The controversial changes to the Infection Protection Act come into force on Friday.
And in districts and cities with a 7-day incidence of more than 100 Covid cases per 100,000 residents in the last three days, the federal “emergency brake” Covid measures are to take effect automatically from Saturday, the Interior Ministry said.
Ministry spokesman Steve Alter said that under state law, the authorities responsible for affected districts and cities have to announce that the emergency brake is coming in on Saturday before the end of the day on Friday.
The law was passed earlier this week by the Bundestag before it was approved by the Bundesrat, which represents the 16 states.
According to the RKI dashboard, around 351 districts and cities in Germany have a 7-day incidence above 100. On Friday Germany logged 27,543 cases within the last 24 hours, and 265 deaths.
The nationwide 7-day incidence increased to 164.
What are the rules?
The emergency brake measures come into force if the number of reported new infections per 100,000 inhabitants in a district or city exceeds 100 within seven days for three days in a row.
The map below by DPA shows the worst-hit areas (above an incidence of 300) in dark purple. Dark red areas have an incidence above 200, and the red areas have an incidence above 100.
Then, as a rule, people are no longer allowed to leave their homes between 10pm-5am unless it’s for an essential reason like work or a medical emergency. Walking and jogging alone outside is allowed until midnight.
No more than one household can meet with another person, with the exception of children up to 14. Shops can only open for customers who present a negative Covid-19 test and have booked an appointment. Classroom attendance at schools is to be stopped at an incidence of 165 for three days.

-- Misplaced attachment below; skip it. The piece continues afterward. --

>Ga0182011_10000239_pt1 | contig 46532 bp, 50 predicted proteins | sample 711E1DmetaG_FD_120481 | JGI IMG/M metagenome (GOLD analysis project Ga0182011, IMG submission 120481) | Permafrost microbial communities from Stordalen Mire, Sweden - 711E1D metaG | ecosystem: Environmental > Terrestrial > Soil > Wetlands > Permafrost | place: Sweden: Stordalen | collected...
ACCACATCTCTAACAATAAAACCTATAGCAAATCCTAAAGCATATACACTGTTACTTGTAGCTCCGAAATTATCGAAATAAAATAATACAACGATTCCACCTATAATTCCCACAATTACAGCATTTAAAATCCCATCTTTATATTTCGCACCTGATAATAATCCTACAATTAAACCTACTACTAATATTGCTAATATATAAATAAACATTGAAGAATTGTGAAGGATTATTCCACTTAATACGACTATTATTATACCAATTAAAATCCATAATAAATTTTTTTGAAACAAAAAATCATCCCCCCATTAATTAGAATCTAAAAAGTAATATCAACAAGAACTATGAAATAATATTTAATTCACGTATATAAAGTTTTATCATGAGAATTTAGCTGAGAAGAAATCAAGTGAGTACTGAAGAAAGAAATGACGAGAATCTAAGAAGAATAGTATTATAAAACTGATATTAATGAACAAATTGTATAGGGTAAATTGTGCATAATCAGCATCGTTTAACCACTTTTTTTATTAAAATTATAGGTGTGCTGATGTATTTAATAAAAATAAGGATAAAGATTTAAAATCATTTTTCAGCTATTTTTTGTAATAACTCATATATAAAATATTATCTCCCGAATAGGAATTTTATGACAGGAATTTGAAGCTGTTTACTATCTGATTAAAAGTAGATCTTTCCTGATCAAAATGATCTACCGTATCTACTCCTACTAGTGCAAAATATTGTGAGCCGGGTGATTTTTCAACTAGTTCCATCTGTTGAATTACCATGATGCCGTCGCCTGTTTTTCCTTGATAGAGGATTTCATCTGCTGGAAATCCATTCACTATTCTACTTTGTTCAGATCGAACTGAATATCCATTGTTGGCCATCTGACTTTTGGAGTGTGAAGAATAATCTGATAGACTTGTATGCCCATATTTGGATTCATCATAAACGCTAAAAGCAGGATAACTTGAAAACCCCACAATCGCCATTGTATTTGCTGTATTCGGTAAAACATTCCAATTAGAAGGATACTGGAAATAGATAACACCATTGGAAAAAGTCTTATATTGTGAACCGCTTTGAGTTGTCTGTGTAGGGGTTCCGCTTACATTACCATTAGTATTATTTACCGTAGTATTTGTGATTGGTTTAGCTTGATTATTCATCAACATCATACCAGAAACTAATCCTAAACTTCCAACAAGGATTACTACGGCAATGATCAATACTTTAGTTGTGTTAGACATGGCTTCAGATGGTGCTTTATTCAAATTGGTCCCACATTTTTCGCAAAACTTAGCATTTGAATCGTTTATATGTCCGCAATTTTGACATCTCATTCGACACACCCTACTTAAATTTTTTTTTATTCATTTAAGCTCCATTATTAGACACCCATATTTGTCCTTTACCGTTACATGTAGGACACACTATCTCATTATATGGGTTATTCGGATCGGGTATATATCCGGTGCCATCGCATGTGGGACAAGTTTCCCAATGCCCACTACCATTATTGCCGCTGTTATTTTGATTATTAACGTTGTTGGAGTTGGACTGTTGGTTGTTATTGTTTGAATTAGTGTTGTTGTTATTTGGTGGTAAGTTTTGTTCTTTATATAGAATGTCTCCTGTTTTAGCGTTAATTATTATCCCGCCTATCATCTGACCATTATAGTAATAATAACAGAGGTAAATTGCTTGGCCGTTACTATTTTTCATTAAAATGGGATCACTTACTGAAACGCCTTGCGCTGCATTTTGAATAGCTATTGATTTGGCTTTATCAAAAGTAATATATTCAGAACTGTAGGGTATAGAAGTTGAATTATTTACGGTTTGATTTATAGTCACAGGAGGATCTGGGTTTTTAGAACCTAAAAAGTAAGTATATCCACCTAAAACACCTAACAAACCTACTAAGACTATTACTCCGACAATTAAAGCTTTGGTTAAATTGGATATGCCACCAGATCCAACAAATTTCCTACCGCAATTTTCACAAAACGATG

The guidelines have been formulated by the government but states must implement them. Previously, virus restrictions in Germany have been decided in consultations between Merkel and the leaders of the 16 states.
However, often regional leaders have failed to put in place shutdown measures which they agreed with Merkel, with many choosing broad interpretations of the rules.
What’s the reaction?
It’s been mixed. The German District Association slammed the regulations, saying states can now not as easily react flexibly to the infection situation on the ground.
“The federal emergency brake is not the beneficial instrument it is thought to be,” said Landkreistag President Reinhard Sager told the Rheinische Post. He also said it could be “confusing” for people.
Several state premiers also spoke out against the Bundesrat hearing of the law on Thursday.
Hamburg’s mayor Peter Tschentscher (SPD) said it was positive that there is a binding regulation for the whole of Germany.
But he slammed the government for softening of the initial restriction – the curfew was planned to come into force at 9pm but then changed to 10pm after the opposition rallied against it.
Tschenscher also considers it inconsistent to open up shops through ‘click and meet’, i.e. shopping after making an appointment, instead of closing them when cases rise.
Hamburg has had ’emergency brake’ measures in place for several weeks now, including a 9pm curfew – and initial signs show the incidence is decreasing.
Meanwhile, Hesse’s Prime Minister Volker Bouffier (CDU) said the law was “highly vulnerable” from a legal point of view and posed a “lot of practical problems”.
And Mecklenburg-Western Pomerania’s state premier Manuela Schwesig said the changes could lead to a “constant back and forth” of differing rules which would “unsettle people”.
She said her state was sticking to protective measures that went beyond those of the federal government.
As with all our stories, we aim to give you the most up-to-date information. However, please check with your local government for any regional variations.